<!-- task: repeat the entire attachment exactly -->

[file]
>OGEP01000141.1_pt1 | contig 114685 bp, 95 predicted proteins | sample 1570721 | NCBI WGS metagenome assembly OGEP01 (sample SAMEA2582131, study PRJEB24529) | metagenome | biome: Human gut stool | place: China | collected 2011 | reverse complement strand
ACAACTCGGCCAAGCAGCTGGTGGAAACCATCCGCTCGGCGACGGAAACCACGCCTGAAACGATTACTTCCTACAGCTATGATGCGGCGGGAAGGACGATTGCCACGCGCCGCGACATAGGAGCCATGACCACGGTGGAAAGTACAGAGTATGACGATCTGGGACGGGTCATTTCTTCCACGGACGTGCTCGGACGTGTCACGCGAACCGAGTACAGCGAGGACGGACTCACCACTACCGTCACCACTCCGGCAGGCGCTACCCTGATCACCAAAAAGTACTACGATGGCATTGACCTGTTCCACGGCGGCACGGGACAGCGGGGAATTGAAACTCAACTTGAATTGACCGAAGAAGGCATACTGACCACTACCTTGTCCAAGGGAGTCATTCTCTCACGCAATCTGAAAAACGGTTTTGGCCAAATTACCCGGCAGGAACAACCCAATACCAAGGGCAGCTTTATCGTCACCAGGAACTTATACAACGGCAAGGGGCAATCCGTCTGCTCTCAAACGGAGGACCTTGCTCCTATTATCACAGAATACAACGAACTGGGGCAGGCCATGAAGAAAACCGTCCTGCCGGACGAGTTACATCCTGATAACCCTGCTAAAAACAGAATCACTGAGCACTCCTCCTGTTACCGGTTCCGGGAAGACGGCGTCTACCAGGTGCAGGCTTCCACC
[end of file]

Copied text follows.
>OGEP01000141.1_pt1 | contig 114685 bp, 95 predicted proteins | sample 1570721 | NCBI WGS metagenome assembly OGEP01 (sample SAMEA2582131, study PRJEB24529) | metagenome | biome: Human gut stool | place: China | collected 2011 | reverse complement strand
ACAACTCGGCCAAGCAGCTGGTGGAAACCATCCGCTCGGCGACGGAAACCACGCCTGAAACGATTACTTCCTACAGCTATGATGCGGCGGGAAGGACGATTGCCACGCGCCGCGACATAGGAGCCATGACCACGGTGGAAAGTACAGAGTATGACGATCTGGGACGGGTCATTTCTTCCACGGACGTGCTCGGACGTGTCACGCGAACCGAGTACAGCGAGGACGGACTCACCACTACCGTCACCACTCCGGCAGGCGCTACCCTGATCACCAAAAAGTACTACGATGGCATTGACCTGTTCCACGGCGGCACGGGACAGCGGGGAATTGAAACTCAACTTGAATTGACCGAAGAAGGCATACTGACCACTACCTTGTCCAAGGGAGTCATTCTCTCACGCAATCTGAAAAACGGTTTTGGCCAAATTACCCGGCAGGAACAACCCAATACCAAGGGCAGCTTTATCGTCACCAGGAACTTATACAACGGCAAGGGGCAATCCGTCTGCTCTCAAACGGAGGACCTTGCTCCTATTATCACAGAATACAACGAACTGGGGCAGGCCATGAAGAAAACCGTCCTGCCGGACGAGTTACATCCTGATAACCCTGCTAAAAACAGAATCACTGAGCACTCCTCCTGTTACCGGTTCCGGGAAGACGGCGTCTACCAGGTGCAGGCTTCCACC